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"An undergrowth of folly": Public order, race anxiety, and the 1903 Evansville, Indiana, riot
Evansville, Indiana, is a good subject for the study of how the influx of African Americans following the Civil War influenced complex and conflicting notions of public order. As cities developed and industrialized in the nineteenth century, Americans were increasingly concerned with public order. Saloons, brothels, and gambling halls were the seed beds of urban disorder, offering an antithesis to the image of a well-ordered urban America the Victorian middle class wanted to present. Promoting sloth, self-indulgence, sexual license, and improvidence, the saloon and the urban subculture it appeared to promote, became the primary target of Victorian reformers, whose ordered ideal promoted self-control, frugality, and respectability. Victorians believed a well-ordered city, free of vice dens and their morally-challenged patrons, was essential in promoting an urban image that would attract industry and commercial development. Yet, the very complexity of American cities in the nineteenth century meant that competing notions would emerge of what constituted public order. Immigrants, African Americans, and the commercial liquor interests developed ideals of order often in conflict with the Victorian ideal. Influenced by racist stereotypes, white Evansvillians questioned the moral order of African Americans and the challenges they presented to the well-ordered city. As race relations reached a nadir at the turn of the century, Evansville's political culture increasingly exploited these challenges, setting the stage for a deadly riot that erupted after an African American man shot and killed a white police officer in July 1903.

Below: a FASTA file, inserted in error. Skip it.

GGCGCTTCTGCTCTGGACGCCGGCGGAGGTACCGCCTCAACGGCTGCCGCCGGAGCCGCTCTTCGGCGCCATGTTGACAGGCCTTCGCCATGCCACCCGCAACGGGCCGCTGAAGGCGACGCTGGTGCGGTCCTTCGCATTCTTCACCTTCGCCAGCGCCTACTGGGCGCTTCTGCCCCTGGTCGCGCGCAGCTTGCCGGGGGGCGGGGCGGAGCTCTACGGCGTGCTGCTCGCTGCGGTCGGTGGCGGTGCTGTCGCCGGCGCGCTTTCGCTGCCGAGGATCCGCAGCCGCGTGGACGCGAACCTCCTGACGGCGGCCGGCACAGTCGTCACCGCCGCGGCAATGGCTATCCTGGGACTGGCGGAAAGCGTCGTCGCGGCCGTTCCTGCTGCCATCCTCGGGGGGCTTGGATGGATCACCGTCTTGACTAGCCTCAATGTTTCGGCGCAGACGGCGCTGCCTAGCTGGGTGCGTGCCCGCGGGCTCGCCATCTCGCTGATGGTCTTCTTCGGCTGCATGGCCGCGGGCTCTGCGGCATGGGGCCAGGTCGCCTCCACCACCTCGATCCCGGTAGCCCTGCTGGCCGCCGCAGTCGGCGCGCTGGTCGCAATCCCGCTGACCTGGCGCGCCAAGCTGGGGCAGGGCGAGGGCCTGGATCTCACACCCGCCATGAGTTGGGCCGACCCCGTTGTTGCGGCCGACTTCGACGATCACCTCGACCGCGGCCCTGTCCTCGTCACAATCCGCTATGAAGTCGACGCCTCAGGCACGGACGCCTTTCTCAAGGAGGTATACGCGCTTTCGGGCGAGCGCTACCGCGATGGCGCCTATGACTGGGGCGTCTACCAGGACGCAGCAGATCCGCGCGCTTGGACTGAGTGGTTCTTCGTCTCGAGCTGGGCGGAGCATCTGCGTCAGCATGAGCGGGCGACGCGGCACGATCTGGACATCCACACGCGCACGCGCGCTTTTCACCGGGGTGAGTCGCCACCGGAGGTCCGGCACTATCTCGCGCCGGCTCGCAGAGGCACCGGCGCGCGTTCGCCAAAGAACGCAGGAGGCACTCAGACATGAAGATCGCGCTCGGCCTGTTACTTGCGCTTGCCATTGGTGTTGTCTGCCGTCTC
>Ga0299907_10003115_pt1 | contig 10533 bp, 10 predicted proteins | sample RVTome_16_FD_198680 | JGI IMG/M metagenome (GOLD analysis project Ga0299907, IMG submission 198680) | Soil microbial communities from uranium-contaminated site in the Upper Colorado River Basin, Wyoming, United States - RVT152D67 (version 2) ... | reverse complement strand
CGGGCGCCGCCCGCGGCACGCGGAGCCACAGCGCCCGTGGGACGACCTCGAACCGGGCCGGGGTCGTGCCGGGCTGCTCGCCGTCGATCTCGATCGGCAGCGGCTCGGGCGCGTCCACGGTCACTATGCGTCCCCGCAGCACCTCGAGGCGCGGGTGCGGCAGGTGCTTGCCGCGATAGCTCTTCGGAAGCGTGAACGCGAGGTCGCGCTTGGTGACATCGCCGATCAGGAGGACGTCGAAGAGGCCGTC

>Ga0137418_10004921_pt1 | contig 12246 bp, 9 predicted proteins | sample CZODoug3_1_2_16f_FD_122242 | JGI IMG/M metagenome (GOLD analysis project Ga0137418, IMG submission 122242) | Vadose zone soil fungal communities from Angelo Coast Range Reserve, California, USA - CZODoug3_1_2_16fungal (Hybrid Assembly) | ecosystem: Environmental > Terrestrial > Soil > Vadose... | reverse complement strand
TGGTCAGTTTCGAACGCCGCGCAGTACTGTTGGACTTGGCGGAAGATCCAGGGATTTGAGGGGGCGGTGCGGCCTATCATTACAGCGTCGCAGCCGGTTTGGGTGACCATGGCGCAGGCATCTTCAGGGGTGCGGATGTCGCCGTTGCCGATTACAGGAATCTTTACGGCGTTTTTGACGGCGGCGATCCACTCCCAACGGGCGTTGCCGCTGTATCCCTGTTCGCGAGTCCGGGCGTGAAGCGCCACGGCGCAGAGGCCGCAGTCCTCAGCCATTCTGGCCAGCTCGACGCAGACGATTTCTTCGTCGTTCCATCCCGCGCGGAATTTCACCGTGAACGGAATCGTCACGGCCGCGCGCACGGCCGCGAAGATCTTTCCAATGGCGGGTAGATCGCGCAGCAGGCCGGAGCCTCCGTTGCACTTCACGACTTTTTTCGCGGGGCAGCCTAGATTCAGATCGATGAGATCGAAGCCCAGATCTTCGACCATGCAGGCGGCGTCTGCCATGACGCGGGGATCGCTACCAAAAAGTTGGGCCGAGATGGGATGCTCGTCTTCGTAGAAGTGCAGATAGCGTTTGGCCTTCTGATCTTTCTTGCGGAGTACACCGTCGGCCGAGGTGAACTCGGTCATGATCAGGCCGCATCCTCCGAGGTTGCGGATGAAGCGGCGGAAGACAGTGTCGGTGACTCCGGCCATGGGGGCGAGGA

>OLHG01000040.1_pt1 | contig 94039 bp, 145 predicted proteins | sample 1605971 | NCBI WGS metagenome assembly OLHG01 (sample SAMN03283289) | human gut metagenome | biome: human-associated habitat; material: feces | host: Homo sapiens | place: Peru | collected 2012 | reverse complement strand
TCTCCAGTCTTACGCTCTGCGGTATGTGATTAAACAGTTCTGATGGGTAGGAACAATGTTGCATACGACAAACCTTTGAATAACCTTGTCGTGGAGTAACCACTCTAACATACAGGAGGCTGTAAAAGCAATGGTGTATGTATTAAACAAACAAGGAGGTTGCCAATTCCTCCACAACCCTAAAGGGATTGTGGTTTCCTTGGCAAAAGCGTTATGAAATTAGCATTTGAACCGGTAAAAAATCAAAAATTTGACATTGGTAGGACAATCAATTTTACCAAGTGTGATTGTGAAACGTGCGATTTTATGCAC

American history|Minority & ethnic groups|Sociology|African Americans|Social structure
Butler, Brian Scott, ""An undergrowth of folly": Public order, race anxiety, and the 1903 Evansville, Indiana, riot" (1998). ETD collection for University of Nebraska-Lincoln. AAI9902949.